Interview with Sarah Hanson on Dysphagia Awareness Month!

Interview with Sarah Hanson on Dysphagia:


Matt: What brought you to the Bluffton area and to LTC?


Sarah: After I graduated from graduate school at the University of Wisconsin-River Falls, I signed on with a national company and they got me hooked up with a school in Ridgeland. After that I worked with Jessi at a previous location and when she opened LTC she offered me a position and I followed her.  


Matt: So as you know June is dysphagia awareness month. Can you tell us a little bit about what dysphagia is?


Sarah: Dysphagia consists of feeding and swallowing disorders and can include difficulty with any step in the feeding process. There are 4 different phases in the feeding process that can be affected by dysphagia and your speech and language pathologist can help determine which one is affected. The first stage is the oral preparation phase and this is the phase that we see the most affected by dysphagia at Lowcountry Therapy Center. Then there is the oral transit phase which is when the food is moved back through the oral cavity. The third phase is the pharyngeal phase which is the initiation of the swallow and moving the bolus through the pharynx. The final phase is the esophageal phase which is moving the bolus through the esophagus and down into the stomach.


Matt: How can dysphagia affect children?


Sarah: The main effect that dysphagia has on children is that it prevents them from getting the proper nutrition that they need. If they have pain, choking, problem with textures, or manipulating the bolus in their mouth, they are not going to be getting the proper nutrition that they need for proper growth and brain development.


Matt: What are some of the signs of dysphagia that parents should look for at home?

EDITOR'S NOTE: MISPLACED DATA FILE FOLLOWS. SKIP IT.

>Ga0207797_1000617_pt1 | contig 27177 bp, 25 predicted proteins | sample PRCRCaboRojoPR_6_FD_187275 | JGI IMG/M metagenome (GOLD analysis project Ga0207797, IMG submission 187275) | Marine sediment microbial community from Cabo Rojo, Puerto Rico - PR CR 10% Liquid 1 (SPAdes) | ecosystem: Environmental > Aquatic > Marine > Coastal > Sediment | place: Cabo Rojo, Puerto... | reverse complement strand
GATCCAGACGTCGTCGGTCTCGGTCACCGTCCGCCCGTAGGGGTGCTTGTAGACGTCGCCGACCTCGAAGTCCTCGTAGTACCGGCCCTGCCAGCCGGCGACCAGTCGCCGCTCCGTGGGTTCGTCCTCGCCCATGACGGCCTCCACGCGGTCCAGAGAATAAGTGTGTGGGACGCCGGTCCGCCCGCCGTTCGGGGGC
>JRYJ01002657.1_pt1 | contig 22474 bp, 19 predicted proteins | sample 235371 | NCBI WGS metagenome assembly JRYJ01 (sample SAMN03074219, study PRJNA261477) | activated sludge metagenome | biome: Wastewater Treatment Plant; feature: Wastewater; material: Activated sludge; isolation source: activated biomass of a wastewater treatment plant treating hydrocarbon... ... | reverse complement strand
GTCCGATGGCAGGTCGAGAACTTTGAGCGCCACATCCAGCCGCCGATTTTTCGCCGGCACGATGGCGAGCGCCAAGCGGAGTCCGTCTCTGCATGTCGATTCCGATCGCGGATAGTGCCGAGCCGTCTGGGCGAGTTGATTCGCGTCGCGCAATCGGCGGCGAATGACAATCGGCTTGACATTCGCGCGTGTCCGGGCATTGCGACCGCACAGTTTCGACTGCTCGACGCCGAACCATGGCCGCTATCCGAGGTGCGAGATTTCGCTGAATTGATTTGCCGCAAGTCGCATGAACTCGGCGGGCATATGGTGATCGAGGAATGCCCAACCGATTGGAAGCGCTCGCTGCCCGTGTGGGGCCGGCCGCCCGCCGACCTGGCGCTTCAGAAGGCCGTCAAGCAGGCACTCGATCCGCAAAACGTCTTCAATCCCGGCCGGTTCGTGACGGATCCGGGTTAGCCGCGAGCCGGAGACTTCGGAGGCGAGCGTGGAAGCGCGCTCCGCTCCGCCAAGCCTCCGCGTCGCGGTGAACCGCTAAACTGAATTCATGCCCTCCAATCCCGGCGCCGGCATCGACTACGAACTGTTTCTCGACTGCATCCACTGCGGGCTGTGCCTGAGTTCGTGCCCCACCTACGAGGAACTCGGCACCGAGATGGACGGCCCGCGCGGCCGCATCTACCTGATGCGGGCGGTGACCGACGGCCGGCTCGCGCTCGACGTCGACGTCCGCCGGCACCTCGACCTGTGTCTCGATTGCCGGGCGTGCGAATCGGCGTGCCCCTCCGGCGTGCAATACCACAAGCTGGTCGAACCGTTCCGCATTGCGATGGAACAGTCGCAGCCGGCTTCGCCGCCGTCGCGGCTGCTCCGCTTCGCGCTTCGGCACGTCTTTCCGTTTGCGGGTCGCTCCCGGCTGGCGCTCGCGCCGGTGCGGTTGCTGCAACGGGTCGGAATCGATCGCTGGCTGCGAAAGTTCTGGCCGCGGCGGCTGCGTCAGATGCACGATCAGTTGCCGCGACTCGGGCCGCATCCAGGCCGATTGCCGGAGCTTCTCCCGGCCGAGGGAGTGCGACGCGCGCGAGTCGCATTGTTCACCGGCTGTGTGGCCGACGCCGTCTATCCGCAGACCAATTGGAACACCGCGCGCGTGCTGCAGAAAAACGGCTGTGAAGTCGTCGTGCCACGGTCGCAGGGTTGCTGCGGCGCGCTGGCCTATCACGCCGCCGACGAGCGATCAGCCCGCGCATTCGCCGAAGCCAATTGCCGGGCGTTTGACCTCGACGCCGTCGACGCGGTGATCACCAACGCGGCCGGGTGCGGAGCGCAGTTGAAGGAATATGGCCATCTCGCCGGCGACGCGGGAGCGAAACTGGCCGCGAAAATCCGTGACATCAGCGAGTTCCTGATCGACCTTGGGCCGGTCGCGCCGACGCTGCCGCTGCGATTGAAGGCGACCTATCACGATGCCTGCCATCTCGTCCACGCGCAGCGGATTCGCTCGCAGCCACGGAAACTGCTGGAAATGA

Sarah: Refusal to eat is a huge sign. Coughing, choking, gagging, and throwing up during meals whether it is with liquid or with food are other signs that parents should watch for. Being a picky eater after the parents have tried everything and the child still refuses certain foods or textures could also be a sign of dysphagia.


Matt: Can dysphagia affect a child’s speech development?


Sarah: Absolutely, especially with oral dysphagia. It means that the muscles are not working appropriately, and if they are not working appropriately to eat chances are they might not be working appropriately to talk and can cause problems such as articulation errors. The other way it can significantly affect speech is that if they are not getting the right nutrition then they cannot thrive to their full potential.


Matt: What are the primary goals of feeding therapy?


Sarah: According to The American Speech and Hearing Association (ASHA), the main goal of feeding therapy is to safely support adequate nutrition and hydration. Also to determine optimum feeding methods and techniques that maximizes swallowing safety. There is a big time collaboration with families. The parents are heavily involved in the session to help give them proper training that they would need at home. We also want to develop the most age appropriate eating skills in a normal setting, and to decrease pulmonary complications such as congestion and aspiration. We also want to prevent future feeding issues with positive feeding oral experiences such as learning thru play.


Matt: Can other therapies help with dysphagia?


Sarah: Yes. Often times I like to involve occupational therapy especially if the child is refusing to eat. If the child is refusing to eat it might be due to a texture aversion, and this can lead to dysphagia. If the child is avoiding certain textures then the mouth is not doing what it is supposed to be doing and so we are not developing our chewing skills. If the texture aversion does not go away, then we do not have the muscle and motor plan to chew certain foods. I have also used physical therapy before in my sessions as well. If the child does not have the core stability or if they have poor positioning the child might not eat. I have seen changes in a child’s eating habits with proper positioning and core strength.


Matt: What should a family do if they have concerns that their child might have dysphagia?


Sarah: Absolutely speak with your pediatrician, and they can steer you in the right direction. They can send you to speech therapy or order some tests such as a modified barium swallow study. This is when they take a video x-ray of the swallow to rule out aspiration. Once that is ruled out speech therapy can work on the oral motor component. If there is aspiration then there needs to be a diet change such as different textures or different chewing techniques.


Here are some links to learn more about dysphagia


-Matthew D’Antonio, PT, DPT

Pediatric Physical Therapist

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